Given the rarity of the diagnosis of UCC, meaningful data is lacking in the form of prospective randomized controlled trials. Historically, Abeler and Kjorstad published a chart review of 97 patients with UCC. Although the patients were treated based on different protocols, they found a 5-year survival rate of 42.3% and 10-year survival at 30.9% . No patient with Stage III or IV survived 5 years. Age did not correlate with survival, implying that UCC histology was the most important prognostic factor. Recently, better survival rates of 79% 5-year survival for early disease and 21% for advanced disease have been reported .
Fifty percent of our patients presented with Stage I disease, which is higher than usual as most patients present with metastatic disease . This difference may be because the majority of our patients had mixed histology (clear cell plus serous and/or endometrioid) and not pure clear cell carcinoma. Our findings were consistent with a previous publication reporting LVI to have no effect on survival in endometrial cancer .
To our knowledge, there are no published studies on the impact of residual disease on survival in UCC. Previous studies have demonstrated a significant survival benefit with optimal cytoreduction at primary surgery in uterine serous carcinoma . When attempting to look at the role of optimal debulking in survival of UCC patients, only 4 patients (5%) in our present study had residual disease of greater than 1 centimeter. While no conclusions can be drawn regarding clear cell histology because of the small number of advanced stage patients in this study, residual disease may be an important factor to consider in future research on survival in UCC patients.
While surgical staging (total hysterectomy, bilateral salpingo-oophorectomy, pelvic and para-aortic lymphadenectomy, omentectomy, peritoneal cavity evaluation with washing, smears, and biopsies of suspicious-looking areas) and optimal cytoreduction are the standard of care in patients with UCC, optimal postoperative management is far from being defined. Treatment strategies vary at different stages. Given the small number of women affected with UCC, factors associated with improved survival are difficult to discern. The Society of Gynecologic Oncology reported that although adjuvant radiation is commonly offered to patients with all stages of UCC, no studies have demonstrated improvements in OS, largely because of lack of power . Studies looking exclusively at UCC are limited . Radiotherapy may be justified given that it may provide improved local control. The present study hypothesizes that there may be an impact on OS when patients received vaginal apex brachytherapy. However, more data is needed to confirm this observation.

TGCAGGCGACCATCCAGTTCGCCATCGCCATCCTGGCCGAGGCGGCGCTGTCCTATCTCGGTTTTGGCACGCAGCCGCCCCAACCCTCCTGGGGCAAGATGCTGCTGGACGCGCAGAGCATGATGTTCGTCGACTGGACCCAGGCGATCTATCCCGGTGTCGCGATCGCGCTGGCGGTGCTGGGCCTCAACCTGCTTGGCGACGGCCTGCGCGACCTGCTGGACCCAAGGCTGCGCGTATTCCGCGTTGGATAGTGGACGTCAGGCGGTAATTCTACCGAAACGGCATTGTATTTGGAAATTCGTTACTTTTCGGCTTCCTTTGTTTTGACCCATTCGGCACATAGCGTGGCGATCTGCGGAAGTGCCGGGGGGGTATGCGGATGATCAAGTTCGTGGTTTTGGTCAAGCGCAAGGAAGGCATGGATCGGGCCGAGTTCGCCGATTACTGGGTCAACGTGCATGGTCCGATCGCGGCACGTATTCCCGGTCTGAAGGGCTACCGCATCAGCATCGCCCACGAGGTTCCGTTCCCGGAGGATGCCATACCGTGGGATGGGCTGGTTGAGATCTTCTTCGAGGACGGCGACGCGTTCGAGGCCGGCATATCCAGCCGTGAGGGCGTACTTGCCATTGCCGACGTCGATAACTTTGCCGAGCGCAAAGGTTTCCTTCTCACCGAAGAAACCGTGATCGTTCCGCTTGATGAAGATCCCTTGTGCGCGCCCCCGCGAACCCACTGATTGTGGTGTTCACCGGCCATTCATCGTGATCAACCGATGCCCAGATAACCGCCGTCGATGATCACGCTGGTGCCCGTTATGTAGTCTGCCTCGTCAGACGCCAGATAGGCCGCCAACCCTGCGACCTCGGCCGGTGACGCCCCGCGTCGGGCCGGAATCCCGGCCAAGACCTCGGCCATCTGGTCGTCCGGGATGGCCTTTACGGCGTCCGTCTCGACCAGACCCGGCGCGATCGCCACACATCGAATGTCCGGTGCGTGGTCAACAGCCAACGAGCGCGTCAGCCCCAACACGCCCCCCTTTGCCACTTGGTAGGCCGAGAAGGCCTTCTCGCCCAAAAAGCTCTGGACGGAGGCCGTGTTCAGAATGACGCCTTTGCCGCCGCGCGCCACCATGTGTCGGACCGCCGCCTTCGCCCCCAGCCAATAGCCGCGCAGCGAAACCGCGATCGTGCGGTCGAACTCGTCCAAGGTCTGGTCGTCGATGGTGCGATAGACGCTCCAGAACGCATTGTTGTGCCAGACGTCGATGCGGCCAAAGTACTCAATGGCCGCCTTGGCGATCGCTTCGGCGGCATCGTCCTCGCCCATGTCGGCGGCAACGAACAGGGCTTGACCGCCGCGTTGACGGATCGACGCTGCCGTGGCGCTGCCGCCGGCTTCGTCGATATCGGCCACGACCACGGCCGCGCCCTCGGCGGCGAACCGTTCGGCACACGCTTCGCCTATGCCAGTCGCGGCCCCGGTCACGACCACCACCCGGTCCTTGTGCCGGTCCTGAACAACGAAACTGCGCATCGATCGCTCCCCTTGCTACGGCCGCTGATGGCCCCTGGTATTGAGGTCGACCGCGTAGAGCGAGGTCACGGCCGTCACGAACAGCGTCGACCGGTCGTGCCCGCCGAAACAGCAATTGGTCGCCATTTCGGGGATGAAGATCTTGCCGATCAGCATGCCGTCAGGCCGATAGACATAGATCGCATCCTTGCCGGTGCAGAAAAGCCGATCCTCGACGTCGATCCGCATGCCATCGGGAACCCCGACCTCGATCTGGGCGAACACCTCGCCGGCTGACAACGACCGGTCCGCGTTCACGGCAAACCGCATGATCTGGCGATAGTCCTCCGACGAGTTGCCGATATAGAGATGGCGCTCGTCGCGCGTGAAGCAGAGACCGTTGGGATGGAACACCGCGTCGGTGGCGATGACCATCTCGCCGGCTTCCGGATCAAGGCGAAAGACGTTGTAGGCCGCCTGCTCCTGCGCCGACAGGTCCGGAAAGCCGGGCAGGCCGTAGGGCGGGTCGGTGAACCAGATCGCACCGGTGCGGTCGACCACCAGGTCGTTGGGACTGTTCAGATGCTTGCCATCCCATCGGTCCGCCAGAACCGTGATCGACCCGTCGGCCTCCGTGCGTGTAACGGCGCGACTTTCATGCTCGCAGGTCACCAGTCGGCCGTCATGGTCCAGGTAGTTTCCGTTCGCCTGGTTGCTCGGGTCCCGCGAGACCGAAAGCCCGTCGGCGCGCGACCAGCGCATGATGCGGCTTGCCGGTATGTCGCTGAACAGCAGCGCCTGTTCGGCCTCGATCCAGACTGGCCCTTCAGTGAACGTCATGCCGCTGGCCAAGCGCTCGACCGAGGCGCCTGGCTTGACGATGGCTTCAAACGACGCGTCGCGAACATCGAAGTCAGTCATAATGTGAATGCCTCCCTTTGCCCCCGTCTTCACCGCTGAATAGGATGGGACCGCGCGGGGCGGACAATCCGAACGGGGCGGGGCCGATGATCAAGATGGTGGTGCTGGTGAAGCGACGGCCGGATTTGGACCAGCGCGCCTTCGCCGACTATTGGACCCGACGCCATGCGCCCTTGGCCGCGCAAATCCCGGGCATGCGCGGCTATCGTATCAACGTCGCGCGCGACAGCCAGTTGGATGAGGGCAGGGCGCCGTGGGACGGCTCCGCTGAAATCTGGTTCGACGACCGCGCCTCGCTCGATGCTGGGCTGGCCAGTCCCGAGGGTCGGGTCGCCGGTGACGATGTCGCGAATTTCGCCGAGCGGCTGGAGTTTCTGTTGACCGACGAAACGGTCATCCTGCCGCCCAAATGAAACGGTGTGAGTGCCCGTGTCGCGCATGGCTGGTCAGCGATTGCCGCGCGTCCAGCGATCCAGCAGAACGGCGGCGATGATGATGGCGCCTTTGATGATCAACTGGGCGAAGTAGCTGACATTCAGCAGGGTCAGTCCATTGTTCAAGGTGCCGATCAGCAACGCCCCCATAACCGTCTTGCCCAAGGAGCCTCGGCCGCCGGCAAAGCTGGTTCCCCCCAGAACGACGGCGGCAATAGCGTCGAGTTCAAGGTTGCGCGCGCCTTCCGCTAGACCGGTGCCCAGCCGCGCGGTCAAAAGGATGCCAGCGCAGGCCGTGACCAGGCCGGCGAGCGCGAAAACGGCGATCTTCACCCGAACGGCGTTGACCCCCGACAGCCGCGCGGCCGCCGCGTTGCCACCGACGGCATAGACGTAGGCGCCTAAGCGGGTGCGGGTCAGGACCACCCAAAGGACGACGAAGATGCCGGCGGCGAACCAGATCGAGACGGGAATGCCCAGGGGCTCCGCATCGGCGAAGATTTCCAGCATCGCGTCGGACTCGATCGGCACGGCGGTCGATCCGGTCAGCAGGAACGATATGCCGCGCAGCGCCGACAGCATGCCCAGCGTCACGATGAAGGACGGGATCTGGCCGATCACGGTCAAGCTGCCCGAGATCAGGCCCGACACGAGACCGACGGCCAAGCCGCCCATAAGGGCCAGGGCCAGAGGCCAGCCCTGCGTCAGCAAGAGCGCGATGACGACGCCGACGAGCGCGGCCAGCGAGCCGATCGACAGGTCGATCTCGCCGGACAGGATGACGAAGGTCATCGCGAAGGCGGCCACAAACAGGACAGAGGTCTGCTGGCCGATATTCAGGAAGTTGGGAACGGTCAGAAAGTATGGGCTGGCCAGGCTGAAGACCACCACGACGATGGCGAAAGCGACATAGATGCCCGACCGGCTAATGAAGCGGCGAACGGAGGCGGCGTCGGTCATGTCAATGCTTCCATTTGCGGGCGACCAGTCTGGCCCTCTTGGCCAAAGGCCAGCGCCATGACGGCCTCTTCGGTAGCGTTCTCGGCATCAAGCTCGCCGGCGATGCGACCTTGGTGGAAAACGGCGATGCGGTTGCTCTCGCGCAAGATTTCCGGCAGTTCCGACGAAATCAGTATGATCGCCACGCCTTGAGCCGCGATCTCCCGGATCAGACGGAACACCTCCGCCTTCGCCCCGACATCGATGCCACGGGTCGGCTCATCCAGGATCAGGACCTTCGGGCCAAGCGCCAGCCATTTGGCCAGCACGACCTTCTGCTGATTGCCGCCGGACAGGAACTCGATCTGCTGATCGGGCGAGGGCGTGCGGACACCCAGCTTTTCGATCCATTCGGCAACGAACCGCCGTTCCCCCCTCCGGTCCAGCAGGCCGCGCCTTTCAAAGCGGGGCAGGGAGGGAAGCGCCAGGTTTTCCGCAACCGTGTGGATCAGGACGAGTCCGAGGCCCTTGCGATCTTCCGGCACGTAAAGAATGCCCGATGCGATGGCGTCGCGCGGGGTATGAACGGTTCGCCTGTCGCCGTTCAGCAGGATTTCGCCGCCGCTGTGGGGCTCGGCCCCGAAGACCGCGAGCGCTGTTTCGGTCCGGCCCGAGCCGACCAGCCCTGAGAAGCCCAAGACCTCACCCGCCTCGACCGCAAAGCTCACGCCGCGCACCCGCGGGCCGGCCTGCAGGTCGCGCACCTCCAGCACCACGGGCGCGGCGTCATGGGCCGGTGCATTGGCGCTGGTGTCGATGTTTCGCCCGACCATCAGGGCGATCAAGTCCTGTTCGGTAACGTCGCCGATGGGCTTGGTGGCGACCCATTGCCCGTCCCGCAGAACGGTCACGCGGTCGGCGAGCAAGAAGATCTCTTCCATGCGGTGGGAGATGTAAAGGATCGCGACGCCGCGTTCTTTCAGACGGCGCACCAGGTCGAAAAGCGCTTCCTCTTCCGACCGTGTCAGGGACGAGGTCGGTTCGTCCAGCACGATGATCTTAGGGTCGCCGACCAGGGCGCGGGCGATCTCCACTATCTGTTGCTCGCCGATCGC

No studies have been performed regarding adjuvant chemotherapy in an exclusively UCC population [4, 5]. Several studies examined the role of postoperative chemotherapy in endometrial cancer. The Gynecologic Oncology Group (GOG) 139 trial prospectively evaluated the largest population of pure UCC patients (n = 44) for chemotherapy response, although UCC patients only comprised 3.7% of the total study population . Clear cell histology was a negative predictor for PFS and OS compared to other histologic subtypes. Carboplatin and paclitaxel have some efficacy in women with UCC with acceptable toxicity . Although other chemotherapeutic regimens have been examined, their efficacy in the UCC subset of patients has yet to be established . A prospective cohort study of 22 patients with Stage I UCC and uterine serous carcinoma concluded that adjuvant therapy may not be necessary in early-stage patients after surgical staging . Given the data available, the authors believe it is reasonable to offer all patients with UCC adjuvant chemotherapy, although the best therapeutic regimen and its true benefit in Stage I patients are still up for discussion.